The first program, longLoop, is just one long loop. This is useful because the four instruction version only uses JLE and SUB instructions which are nearly functionally equivalent to the SUBLEQ instruction. It is also useful because it shows a deficiency in splitting SUBLEQ into two instructions because it can't decrement count and exit the loop if it equals 0 using a single instruction.

// longLoop
        ; SUBLEQ: 16 words    ; Four Instructions: 15 words
        MONE count            loop:   JLE  count, done
loop:   ONE count done                SUB  ONE, count
        Z Z loop                      JLE  Z, loop
done:   Z Z HALT              done:   JLE  Z, HALT
count:  900000000             count:  .word  900000000
Z:      00                    Z:      .word  00
ONE:    01                    ONE:    .word  01
MONE:   -1

The send program, longCopyLoop, repeatedly copies one location to another in a long loop. This makes use of the MOV instruction to reduce code size and increase speed. In this routine, JE is functionally equivalent to JLE and therefore is only here to make the routine clearer.

// longCopyLoop
        ; SUBLEQ: 27 words    ; Four Instructions: 20 words
        MONE count            loop:   JE   count, done
loop:   ONE count done        copy:   MOV  tmpA, tmpB
copy:   tmpB tmpB                     SUB  ONE, count
        tmpA Z                        JE   Z, loop
        Z tmpB                done:   JE   Z, HALT
        Z Z loop              count:  .word  900000000
done:   Z Z HALT              Z:      .word  00
count:  900000000             ONE:    .word  01
Z:      00                    tmpA:   .word  02
ONE:    01                    tmpB:   .word  02
MONE:   -1
tmpA:   02
tmpB:   02

The table below compares the execution time and size of our two programs when run on the VMs described above.

Program SUBLEQ Four Instructions
Time (secs) Size (words) Time (secs) Size (words)

We can see from these two programs that simple programs are comparable with a slight advantage to the four instruction set. However, as the complexity of the programs increase it becomes clear that the four instruction set VM gives a significant advantage in terms of code size and execution time. That said any attempt at benchmarking will be flawed and routines could be developed that would show the opposite. However, these routines do demonstrate a useful advantage of the four instruction alternative.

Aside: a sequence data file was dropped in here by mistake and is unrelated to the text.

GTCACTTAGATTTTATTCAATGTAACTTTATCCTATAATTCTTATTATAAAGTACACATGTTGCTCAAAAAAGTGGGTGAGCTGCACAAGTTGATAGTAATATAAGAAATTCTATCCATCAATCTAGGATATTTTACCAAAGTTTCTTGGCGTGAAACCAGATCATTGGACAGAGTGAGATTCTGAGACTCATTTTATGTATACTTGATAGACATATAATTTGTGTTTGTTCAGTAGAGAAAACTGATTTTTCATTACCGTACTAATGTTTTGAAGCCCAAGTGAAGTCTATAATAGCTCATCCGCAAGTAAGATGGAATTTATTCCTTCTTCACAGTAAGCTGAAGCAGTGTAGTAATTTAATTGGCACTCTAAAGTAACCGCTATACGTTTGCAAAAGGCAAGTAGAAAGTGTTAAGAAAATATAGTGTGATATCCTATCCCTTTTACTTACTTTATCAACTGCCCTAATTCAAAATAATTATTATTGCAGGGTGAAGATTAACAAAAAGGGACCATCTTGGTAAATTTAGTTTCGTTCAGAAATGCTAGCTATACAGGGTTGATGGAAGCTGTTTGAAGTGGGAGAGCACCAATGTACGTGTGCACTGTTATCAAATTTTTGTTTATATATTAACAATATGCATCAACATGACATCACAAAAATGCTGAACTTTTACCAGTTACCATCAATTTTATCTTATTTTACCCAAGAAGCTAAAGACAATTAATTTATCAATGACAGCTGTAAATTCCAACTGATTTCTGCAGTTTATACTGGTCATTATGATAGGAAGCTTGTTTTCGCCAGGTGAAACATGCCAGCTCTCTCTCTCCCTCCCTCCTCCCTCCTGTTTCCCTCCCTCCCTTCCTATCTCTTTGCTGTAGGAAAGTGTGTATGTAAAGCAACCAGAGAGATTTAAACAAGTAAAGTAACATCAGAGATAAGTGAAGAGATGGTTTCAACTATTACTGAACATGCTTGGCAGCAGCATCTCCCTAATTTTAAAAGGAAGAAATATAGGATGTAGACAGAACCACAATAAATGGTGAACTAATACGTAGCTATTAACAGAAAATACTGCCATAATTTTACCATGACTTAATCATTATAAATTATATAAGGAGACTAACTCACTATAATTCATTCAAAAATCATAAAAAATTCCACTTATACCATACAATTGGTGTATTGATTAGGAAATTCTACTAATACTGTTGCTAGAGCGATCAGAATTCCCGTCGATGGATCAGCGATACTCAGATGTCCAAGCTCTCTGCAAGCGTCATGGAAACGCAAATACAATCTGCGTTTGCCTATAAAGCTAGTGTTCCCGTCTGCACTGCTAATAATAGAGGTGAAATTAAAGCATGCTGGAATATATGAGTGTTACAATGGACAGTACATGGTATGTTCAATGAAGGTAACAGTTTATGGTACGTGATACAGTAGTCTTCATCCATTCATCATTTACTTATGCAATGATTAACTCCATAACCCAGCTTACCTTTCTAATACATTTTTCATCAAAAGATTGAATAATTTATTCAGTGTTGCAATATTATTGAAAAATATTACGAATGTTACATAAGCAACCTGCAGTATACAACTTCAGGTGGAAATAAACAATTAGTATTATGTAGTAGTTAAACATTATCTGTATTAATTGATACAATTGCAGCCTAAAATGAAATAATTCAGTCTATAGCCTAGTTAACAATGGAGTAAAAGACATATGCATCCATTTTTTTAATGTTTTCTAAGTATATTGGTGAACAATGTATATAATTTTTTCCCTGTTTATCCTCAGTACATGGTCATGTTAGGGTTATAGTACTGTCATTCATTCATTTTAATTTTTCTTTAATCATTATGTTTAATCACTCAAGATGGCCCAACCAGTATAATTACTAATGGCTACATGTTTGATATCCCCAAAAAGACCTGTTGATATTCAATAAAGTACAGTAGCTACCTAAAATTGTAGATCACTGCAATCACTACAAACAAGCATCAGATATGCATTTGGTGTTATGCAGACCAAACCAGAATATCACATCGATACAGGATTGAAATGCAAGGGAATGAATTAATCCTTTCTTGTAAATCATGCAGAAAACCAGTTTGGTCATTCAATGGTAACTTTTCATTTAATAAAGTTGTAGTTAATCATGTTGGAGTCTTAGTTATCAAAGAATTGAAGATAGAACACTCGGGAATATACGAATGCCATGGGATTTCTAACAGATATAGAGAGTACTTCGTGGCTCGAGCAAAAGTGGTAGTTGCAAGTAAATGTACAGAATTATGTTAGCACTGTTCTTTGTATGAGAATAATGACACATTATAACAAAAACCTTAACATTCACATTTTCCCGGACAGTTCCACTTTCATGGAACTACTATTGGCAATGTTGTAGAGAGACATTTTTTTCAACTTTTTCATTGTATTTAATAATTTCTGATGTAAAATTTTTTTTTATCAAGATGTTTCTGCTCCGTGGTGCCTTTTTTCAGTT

By replacing the SUBLEQ VM with a VM using just four instructions we have shown that it provides a considerable improvement at the cost of only a small increase in complexity of the VM. This is despite our four instructions only needing 2-bits of the word used to hold the instruction and therefore 'wasting' the remaining bits.

It would be easy to expand the number of instructions and add extra addressing modes which would provide further advantages. However, this does lead to one downside of this approach because we could spend an almost infinite amount of time tinkering with the right combinations of instructions, addressing modes and other changes. Whereas the conceptual simplicity and constrained nature of SUBLEQ means there isn't as much to tinker with and therefore once the choice has been made to use it people can get on with other things which may interest them more; witness what has been possible with DawnOS.

The initial simplicity of SUBLEQ pushes the complexity outwards as it has to go somewhere. It's a balancing act and we therefore need to make a decision as to where we want to place that complexity so that we can get the right combination of easy of use, code size, speed, efficiency, etc.

I like SUBLEQ and while it may not be the perfect choice for a VM it is still an interesting option that can be fun to play with.

Creative Commons License
Is SUBLEQ the Right Choice for a VM? by Lawrence Woodman is licensed under a Creative Commons Attribution 4.0 International License.

Share This Post


Related Articles

SUBLEQ on the Commodore VIC-20

I have created a SUBLEQ Virtual Machine for the Commodore VIC-20. SUBLEQ is a computer architecture that has only one instruction: SUBLEQ. The instruction stands for SUbtract and Branch if Less than ...   Read More

SUBLEQ - A One Instruction Set Computer (OISC)

SUBLEQ has to be one of the easiest architectures to implement in either software or hardware and this is the main reason for its design as a teaching aid. It has only one instruction, hence why it is...   Read More

Improving the Standard SUBLEQ OISC (One Instruction Set Computer) Architecture

When I first came across SUBLEQ, I really liked the beauty and simplicity of the design. However, I have now been experimenting with it for quite a while and have noticed one aspect of the standard im...   Read More

Modula-2 Compilers on CP/M

Modula-2 is a great language in general and is a good choice for programming on CP/M. There are three good compilers available for CP/M which all require a Z80 processor and we'll compare each in turn...   Read More

80 Columns in Software on the Commodore VIC-20

If you have good eyesight, a well-tuned display and patience it is possible to use 80 columns in software on the VIC-20. This is really just an experiment but considering the limitations of the Vic I ...   Read More